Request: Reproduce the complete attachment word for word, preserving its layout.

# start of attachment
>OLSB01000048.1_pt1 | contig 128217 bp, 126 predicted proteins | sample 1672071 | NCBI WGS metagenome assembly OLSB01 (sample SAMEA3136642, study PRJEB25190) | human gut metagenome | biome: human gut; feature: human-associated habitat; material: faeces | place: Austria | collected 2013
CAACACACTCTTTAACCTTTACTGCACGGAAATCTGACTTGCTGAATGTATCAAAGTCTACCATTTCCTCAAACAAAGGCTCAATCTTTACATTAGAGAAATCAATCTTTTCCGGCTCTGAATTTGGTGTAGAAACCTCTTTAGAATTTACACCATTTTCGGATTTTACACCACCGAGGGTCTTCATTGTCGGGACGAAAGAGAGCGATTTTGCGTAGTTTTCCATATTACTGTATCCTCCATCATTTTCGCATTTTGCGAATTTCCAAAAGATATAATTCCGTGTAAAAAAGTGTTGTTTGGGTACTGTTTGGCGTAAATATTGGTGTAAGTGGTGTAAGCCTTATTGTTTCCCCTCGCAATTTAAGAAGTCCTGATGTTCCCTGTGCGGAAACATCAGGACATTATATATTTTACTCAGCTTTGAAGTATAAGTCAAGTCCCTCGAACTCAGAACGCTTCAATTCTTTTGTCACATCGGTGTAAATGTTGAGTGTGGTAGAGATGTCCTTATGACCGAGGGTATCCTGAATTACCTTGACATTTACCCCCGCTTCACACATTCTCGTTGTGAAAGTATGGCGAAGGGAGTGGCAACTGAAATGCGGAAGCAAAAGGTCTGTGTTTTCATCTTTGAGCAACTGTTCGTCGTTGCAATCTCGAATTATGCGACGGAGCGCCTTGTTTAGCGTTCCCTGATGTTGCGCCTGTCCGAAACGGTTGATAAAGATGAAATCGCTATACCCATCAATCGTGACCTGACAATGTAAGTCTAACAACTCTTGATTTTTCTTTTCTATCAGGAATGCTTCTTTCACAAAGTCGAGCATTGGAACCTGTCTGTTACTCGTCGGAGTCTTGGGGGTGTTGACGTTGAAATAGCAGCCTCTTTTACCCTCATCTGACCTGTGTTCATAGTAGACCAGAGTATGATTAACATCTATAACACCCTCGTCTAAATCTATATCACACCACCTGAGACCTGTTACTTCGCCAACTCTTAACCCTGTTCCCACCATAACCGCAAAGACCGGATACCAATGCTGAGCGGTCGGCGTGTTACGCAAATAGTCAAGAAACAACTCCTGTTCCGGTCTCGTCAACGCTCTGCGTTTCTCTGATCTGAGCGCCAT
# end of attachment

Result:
>OLSB01000048.1_pt1 | contig 128217 bp, 126 predicted proteins | sample 1672071 | NCBI WGS metagenome assembly OLSB01 (sample SAMEA3136642, study PRJEB25190) | human gut metagenome | biome: human gut; feature: human-associated habitat; material: faeces | place: Austria | collected 2013
CAACACACTCTTTAACCTTTACTGCACGGAAATCTGACTTGCTGAATGTATCAAAGTCTACCATTTCCTCAAACAAAGGCTCAATCTTTACATTAGAGAAATCAATCTTTTCCGGCTCTGAATTTGGTGTAGAAACCTCTTTAGAATTTACACCATTTTCGGATTTTACACCACCGAGGGTCTTCATTGTCGGGACGAAAGAGAGCGATTTTGCGTAGTTTTCCATATTACTGTATCCTCCATCATTTTCGCATTTTGCGAATTTCCAAAAGATATAATTCCGTGTAAAAAAGTGTTGTTTGGGTACTGTTTGGCGTAAATATTGGTGTAAGTGGTGTAAGCCTTATTGTTTCCCCTCGCAATTTAAGAAGTCCTGATGTTCCCTGTGCGGAAACATCAGGACATTATATATTTTACTCAGCTTTGAAGTATAAGTCAAGTCCCTCGAACTCAGAACGCTTCAATTCTTTTGTCACATCGGTGTAAATGTTGAGTGTGGTAGAGATGTCCTTATGACCGAGGGTATCCTGAATTACCTTGACATTTACCCCCGCTTCACACATTCTCGTTGTGAAAGTATGGCGAAGGGAGTGGCAACTGAAATGCGGAAGCAAAAGGTCTGTGTTTTCATCTTTGAGCAACTGTTCGTCGTTGCAATCTCGAATTATGCGACGGAGCGCCTTGTTTAGCGTTCCCTGATGTTGCGCCTGTCCGAAACGGTTGATAAAGATGAAATCGCTATACCCATCAATCGTGACCTGACAATGTAAGTCTAACAACTCTTGATTTTTCTTTTCTATCAGGAATGCTTCTTTCACAAAGTCGAGCATTGGAACCTGTCTGTTACTCGTCGGAGTCTTGGGGGTGTTGACGTTGAAATAGCAGCCTCTTTTACCCTCATCTGACCTGTGTTCATAGTAGACCAGAGTATGATTAACATCTATAACACCCTCGTCTAAATCTATATCACACCACCTGAGACCTGTTACTTCGCCAACTCTTAACCCTGTTCCCACCATAACCGCAAAGACCGGATACCAATGCTGAGCGGTCGGCGTGTTACGCAAATAGTCAAGAAACAACTCCTGTTCCGGTCTCGTCAACGCTCTGCGTTTCTCTGATCTGAGCGCCAT